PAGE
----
• 4. Objectives. These are the actual means by which you will solve the problem you outlined in step #3. Outline them in detail, provide cost analyses of each to support your funding request and lay them out in logical, sequential order. The agency will periodically review the progress of your project or idea once the grant is given and it will likely be these actual objective points that will be used to measure your work.

  • 5. Detailed Objectives. While step #4 provided a summary of your objectives, all of the activities relating to accomplishing these objectives will be laid out in detail here. This could include dates, resources needed, staff needed, progress checkpoints, relevant diagrams, charts or drawings and all relevant detail. Highlight any innovative work that will be used to help accomplish your objectives. Provide any reference material necessary to back up your details.

  • 6. Evaluation. Here, you will need to identify the results that will come from the project. You briefly stated these in your opening, but more specifics will be needed here. The only way to evaluate the project may be from seeing if it meets the results expected. You are solving a problem, after all, so your results should be your solutions and their resulting benefits. Some agencies have standard evaluation techniques, so be sure you reference those here if that is the case.

  • 7. Future Funding. What will happen to the idea or project once finished? If it is self-completing, say so. If further maintenance will have to be done to keep the problem at bay, record how this is to be funded. You might be able to arrange for local support once the initial funding is depleted and the problem solved if it is something that requires ongoing work.

  • 8. Budget. While it would be nice to see the grant money fund the full cost of your idea or project, current federal budget cuts may not make that feasible. If you are securing other funding or have a plan for money to pick up the additional expenses of the project, let the agency know that. Write out a detailed budget listing (and justifying) the assorted expenses. You may receive all of the funding you need from the one grant, but you really shouldn't count on it. It's often easier to secure government funding if you have also tapped into other sources to help cover the costs, even if it's a small investment on your (and, if applicable, your partners') part. While these are the key elements of a proposal you will write, get as much help as you need depending on the size of the project. Obtain as much input from area experts as you need before writing the proposal. They might have excellent suggestions and could play a role in helping you to complete the various activities associated with accomplishing your stated objectives. They might even be helpful in writing certain aspects of the proposal, especially the details of the work and tasks necessary to meet your objectives. Do a first draft. Then -- get feedback! Give it to people who have helped you, or whom you trust to be properly judgmental about it. The best writing is done during the rewriting phase, so it's important to have people take a critical look at your first draft. You're too close to be thoroughly objective. That's OK.! Just know that you should get others to help you analyze your initial work in preparation for a second draft. Go through the same process with your second draft. This should be shorter and less feedback should come in if you elicited enough comments the first time around. Make any changes necessary and get it to final draft form. Then have it proofread and bound into a booklet for submission purposes. You're ready to submit! Remember that the grant should be written after you've obtained the agency's application and grant guideline forms. There are many places to contact for potential grant information, and your decision should be closely allied with your skills and interests.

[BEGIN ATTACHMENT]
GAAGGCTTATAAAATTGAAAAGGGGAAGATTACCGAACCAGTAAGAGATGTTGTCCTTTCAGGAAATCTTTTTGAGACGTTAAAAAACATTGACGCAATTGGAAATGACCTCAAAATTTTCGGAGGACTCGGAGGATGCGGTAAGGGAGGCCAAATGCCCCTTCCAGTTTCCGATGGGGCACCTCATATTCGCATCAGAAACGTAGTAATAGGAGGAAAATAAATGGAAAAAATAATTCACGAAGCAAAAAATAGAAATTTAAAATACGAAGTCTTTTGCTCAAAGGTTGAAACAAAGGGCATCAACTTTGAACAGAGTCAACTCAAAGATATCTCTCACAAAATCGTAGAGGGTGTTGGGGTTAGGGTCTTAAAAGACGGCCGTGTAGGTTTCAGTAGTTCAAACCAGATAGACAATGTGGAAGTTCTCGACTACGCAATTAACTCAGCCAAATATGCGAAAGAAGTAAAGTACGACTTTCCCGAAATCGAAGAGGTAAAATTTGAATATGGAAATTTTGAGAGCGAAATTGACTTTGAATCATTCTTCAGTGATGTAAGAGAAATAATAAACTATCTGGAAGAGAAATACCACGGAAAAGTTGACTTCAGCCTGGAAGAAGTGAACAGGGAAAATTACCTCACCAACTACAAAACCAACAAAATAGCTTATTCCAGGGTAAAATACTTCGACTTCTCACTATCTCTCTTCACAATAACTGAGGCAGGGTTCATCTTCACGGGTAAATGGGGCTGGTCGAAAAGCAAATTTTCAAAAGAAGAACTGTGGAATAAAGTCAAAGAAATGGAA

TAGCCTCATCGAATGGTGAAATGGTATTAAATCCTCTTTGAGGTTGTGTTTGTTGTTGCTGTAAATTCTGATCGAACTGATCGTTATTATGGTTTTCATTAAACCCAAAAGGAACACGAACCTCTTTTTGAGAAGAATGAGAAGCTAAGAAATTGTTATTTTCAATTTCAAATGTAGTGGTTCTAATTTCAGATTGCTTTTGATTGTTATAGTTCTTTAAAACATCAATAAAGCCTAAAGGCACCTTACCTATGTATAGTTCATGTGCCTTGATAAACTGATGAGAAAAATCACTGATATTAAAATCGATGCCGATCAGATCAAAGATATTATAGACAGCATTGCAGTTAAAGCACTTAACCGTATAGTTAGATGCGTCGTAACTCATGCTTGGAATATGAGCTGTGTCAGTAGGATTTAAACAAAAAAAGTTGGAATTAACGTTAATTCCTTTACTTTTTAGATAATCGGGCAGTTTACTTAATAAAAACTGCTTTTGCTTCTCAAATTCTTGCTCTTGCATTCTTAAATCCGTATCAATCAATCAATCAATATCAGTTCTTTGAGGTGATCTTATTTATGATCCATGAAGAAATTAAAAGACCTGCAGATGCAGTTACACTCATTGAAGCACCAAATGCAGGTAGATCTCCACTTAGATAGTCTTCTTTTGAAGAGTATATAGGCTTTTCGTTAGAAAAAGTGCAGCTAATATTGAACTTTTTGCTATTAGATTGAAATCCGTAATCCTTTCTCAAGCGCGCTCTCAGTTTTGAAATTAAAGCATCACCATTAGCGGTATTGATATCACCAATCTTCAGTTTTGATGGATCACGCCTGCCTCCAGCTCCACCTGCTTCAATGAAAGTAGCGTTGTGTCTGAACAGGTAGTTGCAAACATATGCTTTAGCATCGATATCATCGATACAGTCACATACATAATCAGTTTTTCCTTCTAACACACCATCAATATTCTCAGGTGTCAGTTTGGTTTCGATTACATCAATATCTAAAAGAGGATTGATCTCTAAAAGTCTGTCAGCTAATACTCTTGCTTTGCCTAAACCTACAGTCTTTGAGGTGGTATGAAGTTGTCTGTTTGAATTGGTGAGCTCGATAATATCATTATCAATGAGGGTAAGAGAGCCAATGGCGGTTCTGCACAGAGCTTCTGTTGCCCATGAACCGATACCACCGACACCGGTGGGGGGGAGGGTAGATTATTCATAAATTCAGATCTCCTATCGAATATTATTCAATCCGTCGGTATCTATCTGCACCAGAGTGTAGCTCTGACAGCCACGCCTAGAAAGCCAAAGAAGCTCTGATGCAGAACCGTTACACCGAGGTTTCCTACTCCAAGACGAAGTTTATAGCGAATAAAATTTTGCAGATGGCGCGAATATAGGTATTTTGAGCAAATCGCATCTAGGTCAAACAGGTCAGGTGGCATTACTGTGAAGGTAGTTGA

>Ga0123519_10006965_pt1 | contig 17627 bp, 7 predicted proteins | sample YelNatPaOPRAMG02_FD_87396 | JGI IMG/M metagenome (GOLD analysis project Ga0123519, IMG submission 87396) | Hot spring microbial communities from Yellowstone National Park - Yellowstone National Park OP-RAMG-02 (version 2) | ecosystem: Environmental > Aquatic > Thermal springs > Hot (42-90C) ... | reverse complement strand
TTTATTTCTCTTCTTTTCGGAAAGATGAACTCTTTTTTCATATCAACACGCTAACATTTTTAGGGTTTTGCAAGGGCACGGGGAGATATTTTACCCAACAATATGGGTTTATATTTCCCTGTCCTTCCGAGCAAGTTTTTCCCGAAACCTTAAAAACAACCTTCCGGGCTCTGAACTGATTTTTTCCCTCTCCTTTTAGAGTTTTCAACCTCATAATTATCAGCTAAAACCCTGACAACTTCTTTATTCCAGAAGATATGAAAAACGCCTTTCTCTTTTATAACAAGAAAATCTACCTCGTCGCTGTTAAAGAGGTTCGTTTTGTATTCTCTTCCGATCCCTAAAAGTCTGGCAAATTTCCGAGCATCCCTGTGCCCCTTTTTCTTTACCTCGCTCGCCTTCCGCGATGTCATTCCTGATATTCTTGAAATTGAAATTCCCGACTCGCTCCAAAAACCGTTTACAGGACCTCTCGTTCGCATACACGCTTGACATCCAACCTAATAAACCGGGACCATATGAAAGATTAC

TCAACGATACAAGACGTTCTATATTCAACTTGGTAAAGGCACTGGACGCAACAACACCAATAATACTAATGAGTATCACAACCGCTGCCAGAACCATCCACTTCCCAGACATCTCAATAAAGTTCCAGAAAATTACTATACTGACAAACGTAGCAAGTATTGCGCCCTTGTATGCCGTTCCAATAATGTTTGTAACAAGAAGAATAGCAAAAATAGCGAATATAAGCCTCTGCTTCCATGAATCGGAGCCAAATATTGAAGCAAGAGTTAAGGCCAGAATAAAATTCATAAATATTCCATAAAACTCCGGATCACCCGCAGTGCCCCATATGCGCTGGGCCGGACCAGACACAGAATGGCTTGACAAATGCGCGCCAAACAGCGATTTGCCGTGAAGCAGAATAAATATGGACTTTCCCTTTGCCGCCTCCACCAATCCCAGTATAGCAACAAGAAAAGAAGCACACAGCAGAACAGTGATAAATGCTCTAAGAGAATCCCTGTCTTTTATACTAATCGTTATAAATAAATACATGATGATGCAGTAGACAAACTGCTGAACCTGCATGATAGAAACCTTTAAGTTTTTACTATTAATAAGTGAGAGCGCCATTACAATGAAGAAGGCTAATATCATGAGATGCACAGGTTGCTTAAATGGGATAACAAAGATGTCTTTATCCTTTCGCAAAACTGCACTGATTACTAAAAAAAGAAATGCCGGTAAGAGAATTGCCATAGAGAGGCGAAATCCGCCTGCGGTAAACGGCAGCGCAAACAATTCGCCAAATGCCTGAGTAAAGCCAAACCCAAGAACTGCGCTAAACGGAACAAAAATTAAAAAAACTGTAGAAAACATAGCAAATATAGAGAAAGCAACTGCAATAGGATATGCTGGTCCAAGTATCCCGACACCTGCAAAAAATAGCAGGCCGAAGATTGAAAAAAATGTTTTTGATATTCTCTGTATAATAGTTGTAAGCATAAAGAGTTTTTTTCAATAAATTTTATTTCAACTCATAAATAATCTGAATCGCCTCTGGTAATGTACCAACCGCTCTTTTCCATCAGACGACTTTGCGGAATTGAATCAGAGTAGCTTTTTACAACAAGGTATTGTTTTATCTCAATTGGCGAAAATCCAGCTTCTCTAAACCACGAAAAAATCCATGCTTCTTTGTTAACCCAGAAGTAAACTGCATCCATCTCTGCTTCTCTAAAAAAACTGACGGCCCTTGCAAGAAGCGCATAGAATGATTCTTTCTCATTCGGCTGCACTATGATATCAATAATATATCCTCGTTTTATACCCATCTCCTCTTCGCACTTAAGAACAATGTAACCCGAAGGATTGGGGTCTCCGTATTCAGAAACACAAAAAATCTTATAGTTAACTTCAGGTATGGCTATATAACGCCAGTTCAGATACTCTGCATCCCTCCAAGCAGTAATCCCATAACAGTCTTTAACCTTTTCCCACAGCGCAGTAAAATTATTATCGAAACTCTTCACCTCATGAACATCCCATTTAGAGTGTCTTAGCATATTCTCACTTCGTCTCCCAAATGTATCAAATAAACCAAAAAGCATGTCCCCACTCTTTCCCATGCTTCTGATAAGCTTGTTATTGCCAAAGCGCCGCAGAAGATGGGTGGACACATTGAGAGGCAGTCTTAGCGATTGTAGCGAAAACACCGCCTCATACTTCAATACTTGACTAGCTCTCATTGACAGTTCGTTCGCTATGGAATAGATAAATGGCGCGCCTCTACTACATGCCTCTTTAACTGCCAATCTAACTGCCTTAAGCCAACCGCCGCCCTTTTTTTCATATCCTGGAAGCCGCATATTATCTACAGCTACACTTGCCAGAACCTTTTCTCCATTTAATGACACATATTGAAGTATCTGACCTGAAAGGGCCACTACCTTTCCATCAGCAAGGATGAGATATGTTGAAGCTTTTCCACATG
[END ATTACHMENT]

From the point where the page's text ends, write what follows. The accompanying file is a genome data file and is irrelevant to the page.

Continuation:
Step-by-step to getting the grant that you deserve. There is no need to pay a third party to do something that you can do yourself FREE. If you do it yourself you will know that it's done right.

Good luck!